Nuevo León

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Overview

The state of Nuevo León criminalises perceived ‘exposure’ and actual transmission.

Article 316 states that injuries are qualified and therefore subject to higher penalty where caused through the contagion of disease.

Article 337bis states that anyone who knows they are living with a serious and communicable disease and who “maliciously endangers the health of another”, is subject to a prison sentence of three months to three years and a fine of one hundred to four hundred days. If the disease is incurable, the penalty will be enhanced.

Under Article 140 these offences are considered “imprescriptible”, meaning not subject to lapses of time.

Laws

Código Penal para el Estado de Nuevo León

General criminal law (active)
Relevant text of the law

CHAPTER III RISK OF CONTAGION Article 337-BIS

If someone with knowledge that he suffers from a serious and communicable disease, fraudulently puts the health of another in danger of contagion, three months to three years in prison and a fine of one hundred to four hundred quotas will apply. If it is an incurable disease or one that causes permanent serious damage, the sanction will be increased a little more. This crime will be prosecuted by complaint of the victim or offended.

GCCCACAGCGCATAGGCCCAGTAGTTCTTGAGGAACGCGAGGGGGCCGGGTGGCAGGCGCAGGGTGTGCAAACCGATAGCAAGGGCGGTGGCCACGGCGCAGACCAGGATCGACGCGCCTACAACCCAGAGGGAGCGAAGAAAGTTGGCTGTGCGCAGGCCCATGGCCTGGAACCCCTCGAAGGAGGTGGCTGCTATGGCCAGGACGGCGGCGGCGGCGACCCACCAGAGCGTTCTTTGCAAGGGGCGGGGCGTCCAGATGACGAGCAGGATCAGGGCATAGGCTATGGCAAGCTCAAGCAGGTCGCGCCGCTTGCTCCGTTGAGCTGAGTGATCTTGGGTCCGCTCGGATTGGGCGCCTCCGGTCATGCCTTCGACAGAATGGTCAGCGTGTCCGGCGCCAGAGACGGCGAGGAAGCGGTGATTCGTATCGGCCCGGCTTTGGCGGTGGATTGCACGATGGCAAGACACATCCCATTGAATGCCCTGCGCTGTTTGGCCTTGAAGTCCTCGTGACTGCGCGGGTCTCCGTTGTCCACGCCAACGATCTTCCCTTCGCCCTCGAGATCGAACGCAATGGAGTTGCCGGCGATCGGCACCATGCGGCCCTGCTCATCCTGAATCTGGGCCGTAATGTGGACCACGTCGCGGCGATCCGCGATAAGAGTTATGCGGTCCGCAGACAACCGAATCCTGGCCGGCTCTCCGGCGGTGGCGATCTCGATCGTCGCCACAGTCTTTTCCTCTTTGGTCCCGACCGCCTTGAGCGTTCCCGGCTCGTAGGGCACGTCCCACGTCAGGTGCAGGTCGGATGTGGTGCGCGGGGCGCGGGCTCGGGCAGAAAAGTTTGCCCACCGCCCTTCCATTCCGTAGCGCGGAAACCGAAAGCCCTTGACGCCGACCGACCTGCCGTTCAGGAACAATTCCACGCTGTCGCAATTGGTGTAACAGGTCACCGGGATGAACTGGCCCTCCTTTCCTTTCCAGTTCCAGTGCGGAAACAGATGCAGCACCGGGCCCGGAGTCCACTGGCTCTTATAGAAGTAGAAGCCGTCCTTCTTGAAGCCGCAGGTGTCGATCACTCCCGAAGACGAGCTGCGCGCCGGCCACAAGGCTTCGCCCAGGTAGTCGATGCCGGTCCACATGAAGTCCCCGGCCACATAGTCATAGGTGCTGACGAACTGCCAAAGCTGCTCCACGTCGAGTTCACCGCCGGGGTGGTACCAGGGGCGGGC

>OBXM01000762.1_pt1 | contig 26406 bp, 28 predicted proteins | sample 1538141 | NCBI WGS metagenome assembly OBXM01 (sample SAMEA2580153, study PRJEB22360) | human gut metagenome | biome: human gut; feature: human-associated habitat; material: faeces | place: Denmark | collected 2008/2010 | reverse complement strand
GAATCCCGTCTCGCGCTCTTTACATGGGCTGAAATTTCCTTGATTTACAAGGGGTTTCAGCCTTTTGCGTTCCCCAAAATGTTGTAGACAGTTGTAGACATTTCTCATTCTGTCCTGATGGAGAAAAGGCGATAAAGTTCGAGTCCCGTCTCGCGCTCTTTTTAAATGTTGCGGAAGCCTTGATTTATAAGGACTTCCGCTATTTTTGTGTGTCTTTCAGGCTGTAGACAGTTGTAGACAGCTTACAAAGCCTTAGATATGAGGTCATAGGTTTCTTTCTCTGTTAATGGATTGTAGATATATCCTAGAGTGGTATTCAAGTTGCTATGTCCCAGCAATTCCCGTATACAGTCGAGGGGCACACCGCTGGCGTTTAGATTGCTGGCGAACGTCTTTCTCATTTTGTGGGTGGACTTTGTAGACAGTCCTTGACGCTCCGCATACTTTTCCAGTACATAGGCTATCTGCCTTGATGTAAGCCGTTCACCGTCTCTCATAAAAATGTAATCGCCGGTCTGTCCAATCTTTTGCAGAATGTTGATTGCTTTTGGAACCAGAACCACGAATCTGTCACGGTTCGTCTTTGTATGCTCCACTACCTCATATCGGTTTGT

Article 140. Both the action and the sanction will be imprescriptible in the following cases: … III.- Delinquent crimes committed by poisoning, asphyxia, gas, contagion of an incurable disease, or drugs when there are two or more victims.

Article 316 It is understood that injuries, injuries to children under twelve years of age and homicide are qualified when they are committed under one or more of the following circumstances: ….

III.When bombs or explosives, mines, fire, flood, poison or any other substance harmful to health, enervates or contagion of any disease are used as a means of execution;

Acknowledgements

Our thanks to la Red Mexicana de Organizaciones contra la criminalización del VIH for their research assistance to confirm current relevant legislation.

This information was last reviewed in January 2021